Aggravated Sexual Assault is defined generally as sex with or without consent of a child (who by definition cannot give consent) and by causing or threatening serious bodily injury or threat, exhibiting a deadly weapon, or by use of drugs or an intoxicant. Sexual assault is also aggravated if the victim is under 14. (Penal Code 22.021).
This is a first degree felony with a punishment range of 5-99 years in prison and up to a $10,000 fine. Sexual assault is “super aggravated” or carries a 25-year minimum if the victim was under six years old or the victim was under 14 but another aggravating factor was present. As explained below, you cannot get probation, deferred adjudication, or parole for a super aggravated sexual offense charge.
If you have a prior conviction for a sexually violent offense, you are facing life without parole as a mandatory sentence.
If you are convicted of, or placed on deferred adjudication for, aggravated sexual assault, you will have to register as a sex offender for the remainder of your life.
A referral will be made to CPS (now TX DFPS) and a forensic interview will be conducted.
False accusations of Aggravated Sexual Assault occur for a number of reasons. Divorce, child custody issues, embarrassment, ” buyer’s remorse,” and manipulation are just a few of the reasons false accusations are made.
As hard as it seems to fathom, innocent people get charged with Aggravated Sexual Assault. Professing your innocence to a detective is NOT going to keep you from getting arrested. The absolute best thing you can do for yourself is to reach out to an attorney immediately. Do not even consider calling the detective back, even if they claim to not believe the allegation and “just want your side of the story” to “close out the investigation.” It’s true, the investigation will be closed – upon your arrest.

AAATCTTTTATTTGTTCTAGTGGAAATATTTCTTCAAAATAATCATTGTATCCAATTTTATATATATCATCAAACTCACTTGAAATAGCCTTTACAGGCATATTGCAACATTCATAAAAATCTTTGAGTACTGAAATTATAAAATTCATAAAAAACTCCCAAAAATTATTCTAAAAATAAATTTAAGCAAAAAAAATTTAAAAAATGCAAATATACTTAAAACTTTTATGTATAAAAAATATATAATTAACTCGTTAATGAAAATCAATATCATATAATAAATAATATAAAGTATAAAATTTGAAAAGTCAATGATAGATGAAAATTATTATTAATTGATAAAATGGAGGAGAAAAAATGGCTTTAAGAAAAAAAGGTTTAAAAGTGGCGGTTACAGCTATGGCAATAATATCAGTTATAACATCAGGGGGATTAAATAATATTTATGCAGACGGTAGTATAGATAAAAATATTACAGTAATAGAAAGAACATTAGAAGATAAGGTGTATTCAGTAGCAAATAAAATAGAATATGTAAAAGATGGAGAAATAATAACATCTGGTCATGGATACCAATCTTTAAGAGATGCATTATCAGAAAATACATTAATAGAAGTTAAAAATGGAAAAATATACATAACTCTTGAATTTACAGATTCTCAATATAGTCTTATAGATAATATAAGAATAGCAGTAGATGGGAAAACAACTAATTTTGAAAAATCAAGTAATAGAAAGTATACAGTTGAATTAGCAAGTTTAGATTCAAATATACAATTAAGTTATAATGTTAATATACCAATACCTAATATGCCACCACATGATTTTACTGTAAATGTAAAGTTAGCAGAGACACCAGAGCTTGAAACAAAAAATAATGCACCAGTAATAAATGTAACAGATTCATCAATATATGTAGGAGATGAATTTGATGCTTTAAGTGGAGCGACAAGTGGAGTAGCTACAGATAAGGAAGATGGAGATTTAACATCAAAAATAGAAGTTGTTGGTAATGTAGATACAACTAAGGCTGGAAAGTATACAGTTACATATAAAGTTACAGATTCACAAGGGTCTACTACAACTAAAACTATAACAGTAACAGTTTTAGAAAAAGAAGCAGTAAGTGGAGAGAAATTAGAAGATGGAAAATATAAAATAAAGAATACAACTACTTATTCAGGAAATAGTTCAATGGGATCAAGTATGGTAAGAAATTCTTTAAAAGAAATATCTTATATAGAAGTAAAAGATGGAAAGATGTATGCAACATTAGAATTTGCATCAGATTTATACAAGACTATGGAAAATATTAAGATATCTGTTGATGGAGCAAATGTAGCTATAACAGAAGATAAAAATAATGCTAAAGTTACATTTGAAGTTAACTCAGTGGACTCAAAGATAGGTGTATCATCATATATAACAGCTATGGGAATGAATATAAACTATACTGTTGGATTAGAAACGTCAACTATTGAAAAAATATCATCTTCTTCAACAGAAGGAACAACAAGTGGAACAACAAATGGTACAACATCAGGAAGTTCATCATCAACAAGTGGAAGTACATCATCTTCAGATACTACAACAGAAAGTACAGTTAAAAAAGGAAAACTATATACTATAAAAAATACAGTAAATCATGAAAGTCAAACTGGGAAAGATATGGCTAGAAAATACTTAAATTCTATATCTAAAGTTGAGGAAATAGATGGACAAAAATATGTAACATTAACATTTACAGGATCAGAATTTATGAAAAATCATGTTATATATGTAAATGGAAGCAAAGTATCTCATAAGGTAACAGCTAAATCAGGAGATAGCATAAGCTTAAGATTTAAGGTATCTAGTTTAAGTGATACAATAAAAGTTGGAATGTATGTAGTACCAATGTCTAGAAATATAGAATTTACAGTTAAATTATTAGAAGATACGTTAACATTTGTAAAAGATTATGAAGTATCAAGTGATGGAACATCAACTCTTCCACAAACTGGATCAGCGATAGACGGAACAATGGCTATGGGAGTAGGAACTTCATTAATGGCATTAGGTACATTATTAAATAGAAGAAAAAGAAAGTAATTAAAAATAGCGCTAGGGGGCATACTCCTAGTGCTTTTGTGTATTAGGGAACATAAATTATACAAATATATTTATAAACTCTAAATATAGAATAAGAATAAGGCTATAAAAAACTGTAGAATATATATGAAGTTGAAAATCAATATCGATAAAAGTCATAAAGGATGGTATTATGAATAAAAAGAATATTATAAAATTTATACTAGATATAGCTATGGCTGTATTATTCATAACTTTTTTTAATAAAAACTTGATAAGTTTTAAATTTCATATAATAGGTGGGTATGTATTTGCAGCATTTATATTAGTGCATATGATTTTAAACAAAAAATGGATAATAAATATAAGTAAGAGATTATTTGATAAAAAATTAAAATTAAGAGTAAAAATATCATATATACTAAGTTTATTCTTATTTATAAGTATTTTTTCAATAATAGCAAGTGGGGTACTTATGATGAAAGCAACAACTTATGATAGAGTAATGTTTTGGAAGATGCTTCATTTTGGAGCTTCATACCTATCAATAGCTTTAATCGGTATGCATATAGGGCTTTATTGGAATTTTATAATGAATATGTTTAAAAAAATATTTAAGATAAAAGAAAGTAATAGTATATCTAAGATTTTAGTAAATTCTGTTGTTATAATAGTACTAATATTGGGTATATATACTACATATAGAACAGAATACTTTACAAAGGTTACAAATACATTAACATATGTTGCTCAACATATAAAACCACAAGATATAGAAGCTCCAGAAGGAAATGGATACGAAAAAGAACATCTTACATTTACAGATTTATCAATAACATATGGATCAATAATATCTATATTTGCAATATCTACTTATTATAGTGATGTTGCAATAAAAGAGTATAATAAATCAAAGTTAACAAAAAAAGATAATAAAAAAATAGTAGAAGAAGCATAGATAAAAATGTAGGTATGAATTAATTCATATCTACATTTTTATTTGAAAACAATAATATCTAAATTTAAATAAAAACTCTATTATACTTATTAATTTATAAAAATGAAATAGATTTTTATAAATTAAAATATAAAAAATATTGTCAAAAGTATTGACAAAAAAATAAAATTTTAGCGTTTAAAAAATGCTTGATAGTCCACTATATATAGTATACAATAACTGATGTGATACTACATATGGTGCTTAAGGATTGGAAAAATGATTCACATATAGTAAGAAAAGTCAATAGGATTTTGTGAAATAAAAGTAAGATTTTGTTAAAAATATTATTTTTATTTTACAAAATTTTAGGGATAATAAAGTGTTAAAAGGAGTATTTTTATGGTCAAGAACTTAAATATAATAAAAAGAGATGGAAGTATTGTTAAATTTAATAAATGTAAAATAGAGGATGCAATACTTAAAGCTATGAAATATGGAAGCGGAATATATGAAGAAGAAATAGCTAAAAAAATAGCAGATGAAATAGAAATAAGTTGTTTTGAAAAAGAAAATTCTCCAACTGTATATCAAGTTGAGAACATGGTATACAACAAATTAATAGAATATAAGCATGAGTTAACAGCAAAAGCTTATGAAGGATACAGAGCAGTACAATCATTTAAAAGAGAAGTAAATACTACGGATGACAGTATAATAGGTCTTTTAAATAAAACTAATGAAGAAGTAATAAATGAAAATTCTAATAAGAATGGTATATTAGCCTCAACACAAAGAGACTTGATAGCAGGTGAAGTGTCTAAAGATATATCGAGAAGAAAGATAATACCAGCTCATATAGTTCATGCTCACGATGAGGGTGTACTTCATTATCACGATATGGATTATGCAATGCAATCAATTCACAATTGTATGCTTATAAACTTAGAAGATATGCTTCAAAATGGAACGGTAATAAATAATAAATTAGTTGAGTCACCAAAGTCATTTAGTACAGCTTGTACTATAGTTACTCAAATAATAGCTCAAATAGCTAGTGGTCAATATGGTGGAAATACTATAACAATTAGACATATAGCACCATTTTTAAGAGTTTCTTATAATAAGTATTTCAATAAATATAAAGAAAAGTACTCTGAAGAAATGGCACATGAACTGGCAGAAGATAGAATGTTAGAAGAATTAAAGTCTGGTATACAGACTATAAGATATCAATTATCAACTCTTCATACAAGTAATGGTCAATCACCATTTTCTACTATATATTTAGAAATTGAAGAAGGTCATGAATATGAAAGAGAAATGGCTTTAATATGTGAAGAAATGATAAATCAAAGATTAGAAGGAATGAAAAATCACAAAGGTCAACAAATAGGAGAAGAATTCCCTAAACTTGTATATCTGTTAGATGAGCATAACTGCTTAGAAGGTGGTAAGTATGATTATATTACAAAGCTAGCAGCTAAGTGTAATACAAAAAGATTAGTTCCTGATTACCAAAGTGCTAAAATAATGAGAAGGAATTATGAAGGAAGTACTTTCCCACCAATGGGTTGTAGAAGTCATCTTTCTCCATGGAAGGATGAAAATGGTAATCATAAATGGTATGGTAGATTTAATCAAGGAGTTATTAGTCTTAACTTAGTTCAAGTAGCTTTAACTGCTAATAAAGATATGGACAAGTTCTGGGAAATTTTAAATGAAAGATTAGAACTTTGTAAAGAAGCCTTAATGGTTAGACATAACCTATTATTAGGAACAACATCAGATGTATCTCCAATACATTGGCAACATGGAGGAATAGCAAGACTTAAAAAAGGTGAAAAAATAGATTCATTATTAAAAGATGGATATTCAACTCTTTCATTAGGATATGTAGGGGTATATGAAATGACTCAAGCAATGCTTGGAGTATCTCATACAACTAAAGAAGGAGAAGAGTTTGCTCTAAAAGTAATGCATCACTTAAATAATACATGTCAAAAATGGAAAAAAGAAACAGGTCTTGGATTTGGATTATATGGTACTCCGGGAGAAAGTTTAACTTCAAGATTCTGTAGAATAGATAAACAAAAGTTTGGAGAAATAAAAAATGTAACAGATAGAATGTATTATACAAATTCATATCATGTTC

In addition to aggressively and diligently mounting a defense to these accusations, an attorney can maximize the chances you might be able to self-surrender instead of being arrested and fight these allegations for you at the only real place the truth has a chance of setting you free – in court.
It depends. A judge cannot give you straight probation because Aggravated Sexual Assault is a 3G offense in Texas. A jury cannot give you probation after a conviction if 1) your sentence is over 10 years or 2) the victim was under the age of 14. Neither a judge nor jury can give you probation for a “super aggravated” sexual assault.
A prosecutor could agree to give you deferred adjudication unless you’ve been previously convicted of certain sexual offenses. A prosecutor cannot give you deferred adjudication for a super aggravated sexual assault offense or if you are a habitual offender.
Even if a person were granted probation, they would be expected to follow a number of conditions that limit their day-to-day life. In addition to registering as a sex offender, they will have to stay out of certain child safety zones, oftentimes find a new residence, find suitable employment, abide by curfews, attend sex offender classes and treatment, and potentially wear a GPS monitor.
First and foremost we start by taking a close look at what the state has. We find weaknesses in the prosecution. Specifically, we look at the allegation or forensic interview and start comparing statements to find discrepancies and suggestions a person is not being truthful. We look for impeachment evidence. We look at the physical evidence or lack thereof. We look at motives a person may have to fabricate an allegation. Every case is unique but we have the breadth of experience, and we understand the other side of the case because we started our careers as prosecutors. We don’t just know their playbook – we helped write it. If you’ve been charged or are under investigation, call a Tarrant County Aggravated Sexual Assault defense attorney at our office immediately.